Recent research has shown that there is a chemical-free, low-maintenance solution for controlling blue-green algae blooms. The answer is to create enough horizontal and vertical water movement to sufficiently disrupt large-celled blue-green algae and instead allow “good” small-celled algae to predominate. SolarBee mixers create a near-laminar flow, allowing the mixer to cover a large area with little energy. The mixing action restores the food chain and returns the reservoir to a healthy state.
Platte River officials returned Hamilton Reservoir to its healthy state by installing 13 SolarBee SB10000v12 mixers throughout the reservoir over a period of time. The mixers are equipped with hoses and float arms specially designed to withstand the high winds and waves that are common to the reservoir, which is a maximum 70 ft deep (average depth is 30 ft).
The mixers draw water in through the flow intake—set at the epilimnion at Hamilton Reservoir (top 5 to 10 ft, where water is warmest)—from all directions, pushing it upward and then sending it out across the surface in a thin layer.
Because of the constant horizontal and vertical movement, good green algae and diatoms are pulled up from below, lifted to the top and sent out across the surface again, where they receive sunlight and are available to zooplankton. It is this strong horizontal circulation that keeps green algae viable because the algae remain suspended where they can receive sunlight.
“The goal of a horizontal mixer is not to add oxygen to a pond,” said Joel Bleth, president, Medora Corp. “That’s the work of green algae. The purpose of a horizontal mixer is to help the good algae survive. When the good algae survive, the levels of algae, zooplankton, fish, dissolved oxygen and pH will stay in balance.” The blue-green algae never take over and the water returns to a natural green-tinted color—a clear indication that the reservoir is healthy.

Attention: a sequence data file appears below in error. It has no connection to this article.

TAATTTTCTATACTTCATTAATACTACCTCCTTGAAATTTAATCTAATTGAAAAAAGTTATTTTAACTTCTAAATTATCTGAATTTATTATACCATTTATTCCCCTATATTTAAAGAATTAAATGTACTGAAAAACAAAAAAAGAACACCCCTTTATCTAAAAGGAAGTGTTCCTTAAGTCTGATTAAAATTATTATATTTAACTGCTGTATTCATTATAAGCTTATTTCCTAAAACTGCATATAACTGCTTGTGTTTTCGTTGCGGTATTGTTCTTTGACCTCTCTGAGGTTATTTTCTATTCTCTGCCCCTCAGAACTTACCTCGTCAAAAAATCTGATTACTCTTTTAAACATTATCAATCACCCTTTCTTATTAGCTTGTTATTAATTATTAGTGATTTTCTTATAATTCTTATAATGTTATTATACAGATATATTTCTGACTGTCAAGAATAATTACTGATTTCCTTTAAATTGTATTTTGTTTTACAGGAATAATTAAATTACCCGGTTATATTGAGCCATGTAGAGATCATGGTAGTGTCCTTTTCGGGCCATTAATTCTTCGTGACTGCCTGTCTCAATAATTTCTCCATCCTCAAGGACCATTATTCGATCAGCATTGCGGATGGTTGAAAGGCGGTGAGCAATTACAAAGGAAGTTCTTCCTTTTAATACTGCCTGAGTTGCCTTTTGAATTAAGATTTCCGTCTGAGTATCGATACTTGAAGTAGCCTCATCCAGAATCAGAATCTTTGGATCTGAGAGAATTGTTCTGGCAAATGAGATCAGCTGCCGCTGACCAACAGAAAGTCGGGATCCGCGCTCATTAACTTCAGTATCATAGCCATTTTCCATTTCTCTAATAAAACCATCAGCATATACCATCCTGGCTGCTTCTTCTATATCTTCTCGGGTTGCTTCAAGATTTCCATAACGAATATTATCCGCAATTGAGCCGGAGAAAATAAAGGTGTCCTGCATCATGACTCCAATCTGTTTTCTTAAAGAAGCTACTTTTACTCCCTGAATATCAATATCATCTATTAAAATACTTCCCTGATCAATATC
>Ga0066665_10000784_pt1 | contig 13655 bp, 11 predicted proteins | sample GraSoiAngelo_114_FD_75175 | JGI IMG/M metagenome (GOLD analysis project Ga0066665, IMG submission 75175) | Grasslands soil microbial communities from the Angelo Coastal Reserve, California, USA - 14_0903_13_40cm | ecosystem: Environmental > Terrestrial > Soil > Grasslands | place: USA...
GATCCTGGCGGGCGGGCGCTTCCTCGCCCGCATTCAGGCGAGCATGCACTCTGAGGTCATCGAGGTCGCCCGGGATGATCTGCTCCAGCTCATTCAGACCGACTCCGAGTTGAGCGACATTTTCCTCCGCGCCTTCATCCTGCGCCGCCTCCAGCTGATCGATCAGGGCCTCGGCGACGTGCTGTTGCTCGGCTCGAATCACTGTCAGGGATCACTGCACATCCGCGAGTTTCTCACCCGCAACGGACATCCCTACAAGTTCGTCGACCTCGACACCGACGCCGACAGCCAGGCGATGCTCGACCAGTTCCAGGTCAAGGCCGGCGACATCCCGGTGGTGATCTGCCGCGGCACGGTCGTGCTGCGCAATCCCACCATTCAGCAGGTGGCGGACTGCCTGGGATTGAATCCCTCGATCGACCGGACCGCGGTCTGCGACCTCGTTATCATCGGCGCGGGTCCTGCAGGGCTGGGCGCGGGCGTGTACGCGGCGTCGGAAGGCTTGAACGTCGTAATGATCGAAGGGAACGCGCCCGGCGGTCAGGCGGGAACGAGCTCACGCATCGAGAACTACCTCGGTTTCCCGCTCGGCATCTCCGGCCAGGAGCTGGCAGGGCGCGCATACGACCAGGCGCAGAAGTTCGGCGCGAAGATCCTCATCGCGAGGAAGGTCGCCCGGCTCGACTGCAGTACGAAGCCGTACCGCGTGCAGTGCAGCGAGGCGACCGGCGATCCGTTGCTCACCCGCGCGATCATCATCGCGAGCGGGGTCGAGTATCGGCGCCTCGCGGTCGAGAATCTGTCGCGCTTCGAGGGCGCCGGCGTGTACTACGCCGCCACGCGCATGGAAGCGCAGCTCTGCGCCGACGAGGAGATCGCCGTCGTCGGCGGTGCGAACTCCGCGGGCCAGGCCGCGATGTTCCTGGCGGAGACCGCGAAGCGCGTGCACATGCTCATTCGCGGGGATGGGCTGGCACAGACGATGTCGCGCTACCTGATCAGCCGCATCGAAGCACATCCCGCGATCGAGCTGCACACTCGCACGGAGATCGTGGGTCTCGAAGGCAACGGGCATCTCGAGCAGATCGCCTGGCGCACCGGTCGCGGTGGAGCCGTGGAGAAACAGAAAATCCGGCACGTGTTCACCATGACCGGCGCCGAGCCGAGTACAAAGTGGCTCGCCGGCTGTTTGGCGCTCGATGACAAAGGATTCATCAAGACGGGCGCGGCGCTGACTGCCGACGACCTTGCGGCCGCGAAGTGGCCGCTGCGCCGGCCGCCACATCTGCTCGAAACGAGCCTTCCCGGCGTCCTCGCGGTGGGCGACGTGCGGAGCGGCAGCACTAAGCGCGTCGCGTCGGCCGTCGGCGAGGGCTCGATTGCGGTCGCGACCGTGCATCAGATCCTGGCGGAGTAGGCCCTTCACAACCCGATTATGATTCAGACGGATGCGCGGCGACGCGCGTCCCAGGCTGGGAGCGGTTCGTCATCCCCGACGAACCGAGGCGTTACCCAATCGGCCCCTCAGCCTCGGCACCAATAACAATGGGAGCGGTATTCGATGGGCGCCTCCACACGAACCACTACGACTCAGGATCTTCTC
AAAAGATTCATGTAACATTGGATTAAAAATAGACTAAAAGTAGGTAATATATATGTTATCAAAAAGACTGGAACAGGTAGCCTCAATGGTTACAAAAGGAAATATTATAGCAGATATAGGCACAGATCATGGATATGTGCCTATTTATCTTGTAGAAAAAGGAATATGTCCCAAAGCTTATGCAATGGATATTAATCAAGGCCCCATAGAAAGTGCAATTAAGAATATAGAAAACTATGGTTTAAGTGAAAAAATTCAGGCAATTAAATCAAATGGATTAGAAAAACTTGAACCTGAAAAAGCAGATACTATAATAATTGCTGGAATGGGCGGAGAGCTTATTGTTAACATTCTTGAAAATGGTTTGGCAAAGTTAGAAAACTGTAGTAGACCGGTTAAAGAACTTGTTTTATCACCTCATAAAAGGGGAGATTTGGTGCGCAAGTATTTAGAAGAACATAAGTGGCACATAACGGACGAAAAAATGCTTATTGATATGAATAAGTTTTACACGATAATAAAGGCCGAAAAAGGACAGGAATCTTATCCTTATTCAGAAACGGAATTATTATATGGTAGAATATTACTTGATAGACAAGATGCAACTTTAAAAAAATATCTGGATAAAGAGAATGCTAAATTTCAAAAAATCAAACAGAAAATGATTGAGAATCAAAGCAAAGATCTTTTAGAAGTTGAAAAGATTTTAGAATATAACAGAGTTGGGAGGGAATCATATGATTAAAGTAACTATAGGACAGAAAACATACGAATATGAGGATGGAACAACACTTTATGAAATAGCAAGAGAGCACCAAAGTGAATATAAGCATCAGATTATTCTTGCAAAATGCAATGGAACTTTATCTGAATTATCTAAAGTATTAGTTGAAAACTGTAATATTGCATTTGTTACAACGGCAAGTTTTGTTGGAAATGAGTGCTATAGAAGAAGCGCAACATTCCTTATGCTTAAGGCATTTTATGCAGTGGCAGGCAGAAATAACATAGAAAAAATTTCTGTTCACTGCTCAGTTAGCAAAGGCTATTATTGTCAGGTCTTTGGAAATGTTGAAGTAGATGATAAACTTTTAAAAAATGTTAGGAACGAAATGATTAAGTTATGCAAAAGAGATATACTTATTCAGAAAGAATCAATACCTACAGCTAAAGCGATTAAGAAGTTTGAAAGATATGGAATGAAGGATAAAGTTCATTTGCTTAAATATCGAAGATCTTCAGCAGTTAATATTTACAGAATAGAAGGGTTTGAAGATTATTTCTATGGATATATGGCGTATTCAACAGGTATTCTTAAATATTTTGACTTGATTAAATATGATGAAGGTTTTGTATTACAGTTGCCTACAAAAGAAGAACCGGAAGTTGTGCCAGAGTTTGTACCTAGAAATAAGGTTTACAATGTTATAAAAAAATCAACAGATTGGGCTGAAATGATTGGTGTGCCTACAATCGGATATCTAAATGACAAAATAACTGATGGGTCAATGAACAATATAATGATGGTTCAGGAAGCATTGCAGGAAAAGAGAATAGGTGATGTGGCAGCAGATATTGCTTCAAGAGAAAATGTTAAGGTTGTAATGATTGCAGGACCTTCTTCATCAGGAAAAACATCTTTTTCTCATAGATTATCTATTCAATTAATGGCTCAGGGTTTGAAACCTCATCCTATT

“We finally have a solution to the problem,” said Rocky Knutson, Rawhide plant manager. “I’ve been at the plant 31 years, and we have tried our best to keep our chemical feed requirements low. We didn’t like using copper sulfate; research showed that BGA can quickly adapt to copper sulfate and build resistance, requiring higher and higher dosages. Although we don’t have specific cost-saving numbers, we see all kinds of evidence of improvement. We have a continuous condenser tube-cleaning system and no longer have bio-fouling concerns. The last time our condenser tubes were inspected, they looked brand new; many power plants have re-tubed their condensers due to excessive tube failures caused by bio-fouling.”
In addition, Secchi water depths have improved to an average of more than 8 ft, dissolved oxygen levels are up and stratification is minimal.
“At one point, we were even considering lowering the entire reservoir level and re-filling with a more expensive and cleaner water supply,” said McGaha Miller. “The SolarBee mixers have solved our reservoir’s problem operationally, aesthetically and environmentally.
Pat Schnaidt is vice president of marketing for Medora Corp. Schnaidt can be reached at firstname.lastname@example.org or 866.437.8076.